Mr. Costello testified that about 8:30 in the evening involved he was directly across the street from the Hassons' grocery store when two men in the store, one wearing a dark coat and a 'slouched down' hat, attracted his attention. Costello stated he heard a shot and, as he walked across the street, he attempted to intercept the killer who he then noticed was holding a gun. At this point he was eight to twelve feet from the man, who then made a right-hand turn heading west. Costello identified him as petitioner. Costello testified that he followed the killer about 25 feet into an alley. The killer started to run, losing his hat. He hesitated, then entered a parking lot. Costello then yelled, 'Stop or I'll shoot'. The killer turned and fired at Costello who, standing 15-20 feet away, heard the bullet pass him and strike against a building. The killer then ran through the parking lot and finally into a third parking lot, Costello still following. Near the attendant's office of that lot, the man discarded his coat, then doubled back through the alley and toward Hassons' store. Costello temporarily lost sight of him, then spotted him again going into a Y.M.C.A. building. Thereafter, Costello returned to the parking lot to recover the coat, and discovered the gun and a razor case in a pocket.

In addition, there was testimony from one Billy Hillen, who was leaving the Hassons' store as the killer and his accomplice were entering it. The men passed within four or five feet of Hillen. Hillen testified that petitioner was one of the men, wearing a brown overcoat and green hat, and that Lingo was the other. When he was about six or seven steps outside the store, Hillen heard a shot and turned back. He stated that petitioner was by that time standing outside of the store as Costello and a man named Fritz approached. Fritz said 'jump him', but Hillen, who saw the gun, said to let him go.

The following day, Hillen recovered the hat worn by the killer.

Alonzo Dunlop, the third eyewitness, was an attendant in one of the parking lots through which the killer had run. Dunlop testified that he saw petitioner walk through his lot that night about 8:50 p.m. He said he heard no gunshots, although Costello stated the killer had fired at him in one of the adjacent parking lots. The only unusual sound he testified he did hear was the scream of Mrs. Hasson, and this only after the killer had left his lot. He further testified that he knew Costello by sight, but had not seen him in the lot that evening.

Ten days later, on January 14, 1961, petitioner, Leonard Lingo and one Jerry Mayes attempted an armed robbery of a service station in Pomona, California. Lingo died as the result of a traffic accident following the attempted robbery and Mayes was captured. Petitioner subsequently surrendered to the Pomona police.

Attempting to solve the Hasson murder case, the Los Angeles police showed Mrs. Hasson photographs of Lingo. She identified Lingo as the man who accompanied the murderer of her husband.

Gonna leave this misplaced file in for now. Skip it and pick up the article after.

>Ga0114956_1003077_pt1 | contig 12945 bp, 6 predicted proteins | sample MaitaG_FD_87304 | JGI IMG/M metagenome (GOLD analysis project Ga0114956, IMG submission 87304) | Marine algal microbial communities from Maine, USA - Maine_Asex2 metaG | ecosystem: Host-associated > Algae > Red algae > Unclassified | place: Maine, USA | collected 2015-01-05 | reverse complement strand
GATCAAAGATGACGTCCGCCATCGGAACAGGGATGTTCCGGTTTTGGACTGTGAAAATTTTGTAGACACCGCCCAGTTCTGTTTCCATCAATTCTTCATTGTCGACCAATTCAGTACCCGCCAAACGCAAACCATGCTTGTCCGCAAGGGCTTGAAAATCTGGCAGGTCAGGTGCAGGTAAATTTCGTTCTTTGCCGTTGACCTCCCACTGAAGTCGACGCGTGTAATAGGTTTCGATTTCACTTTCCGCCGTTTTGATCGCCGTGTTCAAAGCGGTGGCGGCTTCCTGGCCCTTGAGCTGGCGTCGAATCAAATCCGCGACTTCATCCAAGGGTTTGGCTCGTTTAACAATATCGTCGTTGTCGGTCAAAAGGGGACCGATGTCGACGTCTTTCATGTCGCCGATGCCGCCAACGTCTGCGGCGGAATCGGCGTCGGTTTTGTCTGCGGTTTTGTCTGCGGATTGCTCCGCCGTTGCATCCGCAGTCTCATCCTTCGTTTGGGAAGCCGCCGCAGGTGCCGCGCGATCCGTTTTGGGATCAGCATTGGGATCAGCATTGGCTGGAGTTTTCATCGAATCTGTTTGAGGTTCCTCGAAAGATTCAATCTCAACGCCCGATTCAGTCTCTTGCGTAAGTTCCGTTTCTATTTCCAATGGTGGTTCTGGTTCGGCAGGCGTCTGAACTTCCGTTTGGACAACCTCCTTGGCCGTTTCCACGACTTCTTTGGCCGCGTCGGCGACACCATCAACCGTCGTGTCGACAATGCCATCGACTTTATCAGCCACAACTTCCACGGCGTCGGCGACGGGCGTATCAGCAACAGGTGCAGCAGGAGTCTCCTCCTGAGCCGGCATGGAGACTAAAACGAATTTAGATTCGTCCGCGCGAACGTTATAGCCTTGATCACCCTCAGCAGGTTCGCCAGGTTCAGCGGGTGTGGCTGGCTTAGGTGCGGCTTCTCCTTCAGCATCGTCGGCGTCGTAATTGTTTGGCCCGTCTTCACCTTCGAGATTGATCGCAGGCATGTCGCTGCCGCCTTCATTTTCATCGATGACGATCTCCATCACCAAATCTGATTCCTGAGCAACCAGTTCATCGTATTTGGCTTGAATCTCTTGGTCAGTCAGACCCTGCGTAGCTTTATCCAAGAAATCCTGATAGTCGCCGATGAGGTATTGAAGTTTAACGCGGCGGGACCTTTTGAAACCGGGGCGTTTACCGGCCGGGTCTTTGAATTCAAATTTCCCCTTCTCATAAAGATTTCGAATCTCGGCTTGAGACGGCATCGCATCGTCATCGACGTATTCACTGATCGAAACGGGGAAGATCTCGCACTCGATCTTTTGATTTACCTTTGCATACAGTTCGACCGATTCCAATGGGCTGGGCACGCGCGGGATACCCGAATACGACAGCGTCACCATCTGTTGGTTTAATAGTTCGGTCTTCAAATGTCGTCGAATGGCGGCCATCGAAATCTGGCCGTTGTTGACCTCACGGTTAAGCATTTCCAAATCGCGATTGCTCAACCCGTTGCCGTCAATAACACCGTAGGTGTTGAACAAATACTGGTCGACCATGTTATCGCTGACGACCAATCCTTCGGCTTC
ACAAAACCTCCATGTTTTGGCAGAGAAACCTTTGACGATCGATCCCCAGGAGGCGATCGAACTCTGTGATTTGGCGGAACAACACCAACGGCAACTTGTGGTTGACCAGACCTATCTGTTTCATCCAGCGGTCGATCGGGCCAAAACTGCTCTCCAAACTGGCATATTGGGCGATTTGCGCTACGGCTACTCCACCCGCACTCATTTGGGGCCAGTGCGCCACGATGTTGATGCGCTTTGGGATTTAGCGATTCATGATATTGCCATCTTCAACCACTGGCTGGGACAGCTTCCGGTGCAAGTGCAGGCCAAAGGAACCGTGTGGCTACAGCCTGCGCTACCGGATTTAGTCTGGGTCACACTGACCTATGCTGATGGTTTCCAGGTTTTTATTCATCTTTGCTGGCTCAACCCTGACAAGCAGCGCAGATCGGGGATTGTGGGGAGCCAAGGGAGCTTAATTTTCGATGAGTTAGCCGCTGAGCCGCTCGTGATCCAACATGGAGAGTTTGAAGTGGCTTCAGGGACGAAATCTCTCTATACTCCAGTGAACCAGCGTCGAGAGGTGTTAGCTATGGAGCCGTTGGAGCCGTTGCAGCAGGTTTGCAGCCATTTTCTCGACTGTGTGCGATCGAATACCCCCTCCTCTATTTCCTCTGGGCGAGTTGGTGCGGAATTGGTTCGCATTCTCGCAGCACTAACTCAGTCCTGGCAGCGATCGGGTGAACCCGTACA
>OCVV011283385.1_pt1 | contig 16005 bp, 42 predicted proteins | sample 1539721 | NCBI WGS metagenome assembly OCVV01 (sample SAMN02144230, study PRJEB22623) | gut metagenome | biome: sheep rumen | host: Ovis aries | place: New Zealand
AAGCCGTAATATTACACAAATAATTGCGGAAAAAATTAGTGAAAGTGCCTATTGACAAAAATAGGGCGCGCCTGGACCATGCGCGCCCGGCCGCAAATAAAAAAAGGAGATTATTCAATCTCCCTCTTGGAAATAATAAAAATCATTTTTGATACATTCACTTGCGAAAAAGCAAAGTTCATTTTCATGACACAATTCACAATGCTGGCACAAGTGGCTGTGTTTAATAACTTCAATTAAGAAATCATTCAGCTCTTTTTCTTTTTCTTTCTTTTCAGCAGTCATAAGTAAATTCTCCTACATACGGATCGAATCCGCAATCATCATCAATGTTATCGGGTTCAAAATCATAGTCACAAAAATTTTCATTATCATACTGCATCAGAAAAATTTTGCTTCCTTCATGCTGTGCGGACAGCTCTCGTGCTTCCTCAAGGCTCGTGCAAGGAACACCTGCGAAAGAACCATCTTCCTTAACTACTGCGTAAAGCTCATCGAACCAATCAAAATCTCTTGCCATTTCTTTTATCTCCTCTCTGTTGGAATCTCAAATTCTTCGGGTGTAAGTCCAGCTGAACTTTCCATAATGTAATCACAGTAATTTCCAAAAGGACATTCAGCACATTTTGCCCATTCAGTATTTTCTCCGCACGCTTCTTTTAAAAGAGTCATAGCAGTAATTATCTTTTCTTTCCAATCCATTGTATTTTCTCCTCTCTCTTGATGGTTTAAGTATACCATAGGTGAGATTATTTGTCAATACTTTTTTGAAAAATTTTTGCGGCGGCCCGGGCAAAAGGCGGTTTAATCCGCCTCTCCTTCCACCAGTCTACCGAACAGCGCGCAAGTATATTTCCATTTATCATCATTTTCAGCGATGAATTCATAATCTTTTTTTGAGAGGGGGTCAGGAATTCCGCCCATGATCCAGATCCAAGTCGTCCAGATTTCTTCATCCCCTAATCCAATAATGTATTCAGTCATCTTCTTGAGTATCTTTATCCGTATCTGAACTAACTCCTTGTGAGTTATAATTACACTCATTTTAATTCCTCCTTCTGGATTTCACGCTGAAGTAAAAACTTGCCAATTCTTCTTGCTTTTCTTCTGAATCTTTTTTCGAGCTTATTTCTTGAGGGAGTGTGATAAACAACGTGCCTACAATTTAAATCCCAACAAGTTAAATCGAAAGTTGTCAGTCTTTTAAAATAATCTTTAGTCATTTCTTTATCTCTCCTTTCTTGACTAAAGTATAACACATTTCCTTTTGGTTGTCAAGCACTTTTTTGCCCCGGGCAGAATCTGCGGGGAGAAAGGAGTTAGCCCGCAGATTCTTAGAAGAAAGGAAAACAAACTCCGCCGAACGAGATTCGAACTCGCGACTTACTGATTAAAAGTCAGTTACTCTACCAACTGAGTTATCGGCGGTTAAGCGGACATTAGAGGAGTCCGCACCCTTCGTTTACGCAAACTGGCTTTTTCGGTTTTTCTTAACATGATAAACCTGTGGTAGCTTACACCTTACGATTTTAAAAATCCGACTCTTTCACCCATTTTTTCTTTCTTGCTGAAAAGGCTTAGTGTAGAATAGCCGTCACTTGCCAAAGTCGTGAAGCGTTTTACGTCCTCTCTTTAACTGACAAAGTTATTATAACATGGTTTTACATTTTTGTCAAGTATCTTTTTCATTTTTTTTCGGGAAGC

On January 30, 1961, prior to the trial, witnesses Costello, Hillen, Dunlop and Fritz were taken to a lineup. The lineup was conducted in four or five groups, with ten to twelve men in each group. When Hillen saw petitioner in the last group, he stated out loud, in the hearing of the other witnesses, 'That's him'. Hillen admitted making that statement, Dunlop testified as to it, and Costello also heard such a comment. Petitioner was then identified by the witnesses Nevertheless, Hillen requested to see him wearing the hat and coat recovered from the vicinity of the murder. Several of the men were required to don the clothes, although there is some dispute as to

Page 799

whether any of them were similar in build to petitioner, and Hillen again identified petitioner.

Petitioner's defense was an alibi. He testified that he and three other persons, along with his girl friend for part of the evening, visited about five drinking or dancing establishments, which he either named or described, from about 5:30 p.m. until after midnight on the day the murder occurred. He was able to identify fully only two of his companions: Jerry Mayes, who also testified about those activities although he found it difficult to be certain about the exact date, and one Robert Mahon. Also in the group were a man petitioner thought was named George, in whose car the group travelled from one place to another, and petitioner's girl friend, Ann, whose last name he could not recall.

In addition, while petitioner admitted to his participation in the Pomona robbery, he denied knowing Lingo before the 14th. He testified, as did Mayes, that the first time he and Mayes met Lingo was in the early morning of the 14th, the introductions having been made by a man named Dale who was not located at the time of trial.

Subsequent to the trial, investigation produced further corroboration by new witnesses both of petitioner's alibi and of his statement with regard to his first meeting with Lingo on January 14, ten...

To continue reading

FREE SIGN UP